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Kris Friedrich’s Crystalline Glaze Workshop
by Diane Creber

Bottle, 5 in. (13 cm) in height, thrown porcelain, fired in reduction, by Diane Creber.
Crystalline glaze potters have benefited greatly by the advancement in computer technology. By being able to pre-set firing programs, firings have become less labor intensive and more accurate, encouraging more potters to experiment with these glazes. Consequently, there has been far more development in crystalline glazes in the last few years than in the past. A variety of people and events have recently taken place to bring crystalline glaze potters from the United States, Canada and Europe together to explore this evolving art and technology.

In September 2005, Jesse Hull organized LatticeStructures, a conference and exhibition for crystalline glazers in Kansas City, Missouri. This two-day conference brought together over 100 potters, to hear discussions and exchange ideas. The exhibition was held simultaneously in the gallery at Red Star Studios. The gathering generated such enthusiasm among the participants that another conference was planned.

The second gathering was a five-day workshop from May 2nd to May 7th 2006, held at the studio of Kris Friedrich in Palm Springs, California. Kris, together with Peter Ilsey, John Tilton, Jesse Hull and Glen Doyle planned the workshop and pre-mixed the glazes, although participants were also encouraged to mix their own glazes. Guest potter Peter Ilsey from Daventry, England led the group of twenty-two invited potters and showed slides of his work, provided new glaze recipes and firing schedules and demonstrated making a portable gas-fired kiln.

Bottle, 7 in. (18 cm) in height, thrown porcelain, fired in reduction, by Mark Winner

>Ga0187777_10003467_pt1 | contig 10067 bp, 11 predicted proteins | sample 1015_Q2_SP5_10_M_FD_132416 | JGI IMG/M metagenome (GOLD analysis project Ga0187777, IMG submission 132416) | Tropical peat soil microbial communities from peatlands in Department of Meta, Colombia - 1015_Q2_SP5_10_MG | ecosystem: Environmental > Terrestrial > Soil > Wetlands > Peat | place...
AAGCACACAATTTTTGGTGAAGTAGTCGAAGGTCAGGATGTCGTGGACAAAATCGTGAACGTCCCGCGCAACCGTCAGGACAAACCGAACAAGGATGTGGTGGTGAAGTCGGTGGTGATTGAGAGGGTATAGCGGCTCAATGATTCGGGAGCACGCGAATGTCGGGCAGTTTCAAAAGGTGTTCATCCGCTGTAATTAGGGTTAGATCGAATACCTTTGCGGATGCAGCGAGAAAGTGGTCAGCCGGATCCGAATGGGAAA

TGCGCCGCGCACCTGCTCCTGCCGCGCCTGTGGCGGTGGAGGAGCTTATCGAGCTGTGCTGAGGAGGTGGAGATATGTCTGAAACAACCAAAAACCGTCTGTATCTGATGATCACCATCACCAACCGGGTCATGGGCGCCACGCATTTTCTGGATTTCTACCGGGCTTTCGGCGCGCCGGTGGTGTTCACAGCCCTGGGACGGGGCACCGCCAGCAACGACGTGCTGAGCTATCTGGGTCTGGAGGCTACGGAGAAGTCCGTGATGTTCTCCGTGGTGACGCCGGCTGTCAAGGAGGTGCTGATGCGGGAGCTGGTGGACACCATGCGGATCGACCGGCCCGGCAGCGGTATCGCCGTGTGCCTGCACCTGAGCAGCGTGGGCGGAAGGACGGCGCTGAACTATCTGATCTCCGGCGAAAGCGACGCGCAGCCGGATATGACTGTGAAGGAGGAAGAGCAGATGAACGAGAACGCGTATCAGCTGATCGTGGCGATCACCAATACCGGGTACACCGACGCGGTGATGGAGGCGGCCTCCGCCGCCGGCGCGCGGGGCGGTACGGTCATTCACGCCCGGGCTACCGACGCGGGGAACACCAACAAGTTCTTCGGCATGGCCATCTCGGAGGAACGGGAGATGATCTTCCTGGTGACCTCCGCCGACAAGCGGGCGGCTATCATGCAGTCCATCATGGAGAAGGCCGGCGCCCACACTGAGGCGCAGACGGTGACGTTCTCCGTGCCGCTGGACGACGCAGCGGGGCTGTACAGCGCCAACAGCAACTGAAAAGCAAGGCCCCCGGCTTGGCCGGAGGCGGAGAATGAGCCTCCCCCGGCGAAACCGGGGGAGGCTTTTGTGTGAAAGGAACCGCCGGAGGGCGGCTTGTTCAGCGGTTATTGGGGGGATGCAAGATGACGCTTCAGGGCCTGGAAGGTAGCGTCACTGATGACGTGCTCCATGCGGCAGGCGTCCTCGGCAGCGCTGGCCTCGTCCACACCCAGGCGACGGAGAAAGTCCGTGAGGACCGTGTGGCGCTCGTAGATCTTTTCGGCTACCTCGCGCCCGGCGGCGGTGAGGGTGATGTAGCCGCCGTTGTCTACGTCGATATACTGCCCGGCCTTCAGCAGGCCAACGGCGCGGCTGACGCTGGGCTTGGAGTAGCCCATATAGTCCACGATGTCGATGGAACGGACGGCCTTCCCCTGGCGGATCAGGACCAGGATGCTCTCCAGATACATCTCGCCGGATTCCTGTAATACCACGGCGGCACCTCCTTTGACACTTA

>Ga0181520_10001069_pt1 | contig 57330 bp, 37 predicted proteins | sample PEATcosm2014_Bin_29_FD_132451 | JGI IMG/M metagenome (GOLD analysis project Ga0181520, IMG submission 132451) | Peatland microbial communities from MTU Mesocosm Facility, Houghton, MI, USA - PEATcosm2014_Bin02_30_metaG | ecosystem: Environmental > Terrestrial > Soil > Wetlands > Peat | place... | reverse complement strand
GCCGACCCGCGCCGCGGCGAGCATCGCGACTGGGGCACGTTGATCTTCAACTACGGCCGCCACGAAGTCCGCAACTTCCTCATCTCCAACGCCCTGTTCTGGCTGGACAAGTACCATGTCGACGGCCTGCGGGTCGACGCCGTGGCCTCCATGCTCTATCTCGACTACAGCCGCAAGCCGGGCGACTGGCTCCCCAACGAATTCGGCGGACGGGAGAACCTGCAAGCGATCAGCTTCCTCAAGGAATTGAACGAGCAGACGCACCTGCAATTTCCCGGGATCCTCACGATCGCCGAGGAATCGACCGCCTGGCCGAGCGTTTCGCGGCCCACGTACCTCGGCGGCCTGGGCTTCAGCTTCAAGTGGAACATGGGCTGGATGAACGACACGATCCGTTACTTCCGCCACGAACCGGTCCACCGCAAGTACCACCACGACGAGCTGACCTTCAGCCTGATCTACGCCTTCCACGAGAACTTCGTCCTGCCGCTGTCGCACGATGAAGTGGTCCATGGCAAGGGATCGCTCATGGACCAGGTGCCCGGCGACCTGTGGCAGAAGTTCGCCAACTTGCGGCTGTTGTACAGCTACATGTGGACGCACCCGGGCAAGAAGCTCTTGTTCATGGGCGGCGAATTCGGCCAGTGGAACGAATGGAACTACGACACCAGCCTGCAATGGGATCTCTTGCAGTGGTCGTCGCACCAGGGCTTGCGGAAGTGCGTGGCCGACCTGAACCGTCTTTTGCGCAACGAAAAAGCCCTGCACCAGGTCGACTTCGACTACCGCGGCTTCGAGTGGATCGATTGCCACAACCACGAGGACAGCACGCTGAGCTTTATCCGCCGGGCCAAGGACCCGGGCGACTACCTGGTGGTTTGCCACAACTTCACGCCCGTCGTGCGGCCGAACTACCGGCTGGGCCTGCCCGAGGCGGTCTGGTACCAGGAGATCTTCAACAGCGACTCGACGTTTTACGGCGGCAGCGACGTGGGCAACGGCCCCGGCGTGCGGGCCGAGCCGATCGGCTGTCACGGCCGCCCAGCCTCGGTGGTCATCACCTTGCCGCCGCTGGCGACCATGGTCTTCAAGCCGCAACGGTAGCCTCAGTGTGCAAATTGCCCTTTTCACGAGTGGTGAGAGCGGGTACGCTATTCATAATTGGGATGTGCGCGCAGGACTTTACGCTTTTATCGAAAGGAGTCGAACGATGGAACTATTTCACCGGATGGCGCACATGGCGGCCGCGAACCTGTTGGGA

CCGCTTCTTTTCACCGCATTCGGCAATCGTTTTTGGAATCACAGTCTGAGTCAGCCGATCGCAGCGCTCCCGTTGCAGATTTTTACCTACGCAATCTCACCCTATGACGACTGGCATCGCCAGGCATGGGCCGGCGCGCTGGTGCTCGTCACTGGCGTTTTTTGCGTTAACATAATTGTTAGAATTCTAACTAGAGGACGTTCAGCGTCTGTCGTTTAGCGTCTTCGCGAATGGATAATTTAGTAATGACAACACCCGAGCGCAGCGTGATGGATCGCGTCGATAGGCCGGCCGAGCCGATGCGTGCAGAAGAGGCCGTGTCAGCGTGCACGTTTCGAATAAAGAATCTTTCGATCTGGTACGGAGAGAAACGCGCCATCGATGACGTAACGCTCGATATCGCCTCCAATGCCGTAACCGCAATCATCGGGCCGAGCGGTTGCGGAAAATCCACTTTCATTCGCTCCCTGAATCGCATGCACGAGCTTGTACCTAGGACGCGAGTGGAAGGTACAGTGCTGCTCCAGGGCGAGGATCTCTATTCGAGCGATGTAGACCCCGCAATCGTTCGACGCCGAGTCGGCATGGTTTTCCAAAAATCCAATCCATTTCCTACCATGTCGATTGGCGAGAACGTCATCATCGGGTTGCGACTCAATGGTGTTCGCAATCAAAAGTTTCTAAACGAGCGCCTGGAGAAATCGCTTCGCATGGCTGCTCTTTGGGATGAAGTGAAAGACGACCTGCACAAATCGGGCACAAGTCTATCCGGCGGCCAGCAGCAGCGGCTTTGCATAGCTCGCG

Each potter brought several bisque pots to glaze and fire in Kris’s many kilns. Kris’s assistant, Tom Wallick, a very talented potter out of Kris’s studio, offered assistance, and fired the kilns late into the night. The studio was large, well equipped and organized--a potter’s dream. There were four electric kilns, two gas (one a large car kiln), and a gas raku kiln used for post firing reduction. We also had use of a spray booth, and anything else one would need for doing crystalline glazes.

The first day started with a talk from Peter, and a planning meeting, with constant juggling as the workshop progressed, including time for glazing pots and sharing ideas both one-on-one and in larger groups. Glazing started almost immediately, and continued throughout the five days as kilns were loaded and unloaded. As soon as a kiln was opened, we gathered around to see the results, a few times burning fingers with our impatience. Discussions followed, results compared, and new kilns fired.

One interesting result was seeing the variety of effects one glaze could give depending on which atmosphere it was fired in. For instance, a glaze containing 2% copper carbonate first fired in oxidation in the electric kiln resulted in green crystals on a green background. The same glaze fired in slight reduction in the gas kiln resulted in a mirror-like surface with a grey background and golden tan crystals. Up to this point in crystalline glaze history, most of us have avoided reduction when growing the crystals, believing that reduction interfered with crystal growth. However, by introducing slight reduction towards the end of the crystal-growing phase it was possible to have crystals, and yet still have reduction effects. Taking a pot first fired in the electric kiln and re-firing it in a reducing atmosphere in the raku kiln, by first taking the temperature to 1500°F then reducing down to 1300°F, resulted in a pink background with bright red crystals.

Bottle, 8 in. (20 cm) in height, thrown porcelain, by Marsha Silverman.
Some of the more interesting results came from Jesse Hull’s experiments with glazes containing silver nitrate. These glazes also contained a small amount of copper carbonate and came out of the electric kiln looking rather flat…but after re-firing in the raku kiln in heavy reduction, the results were spectacular. A mirror finish with crystals of rainbow translucence could be seen, but as the pots were turned other subtle colorings appeared.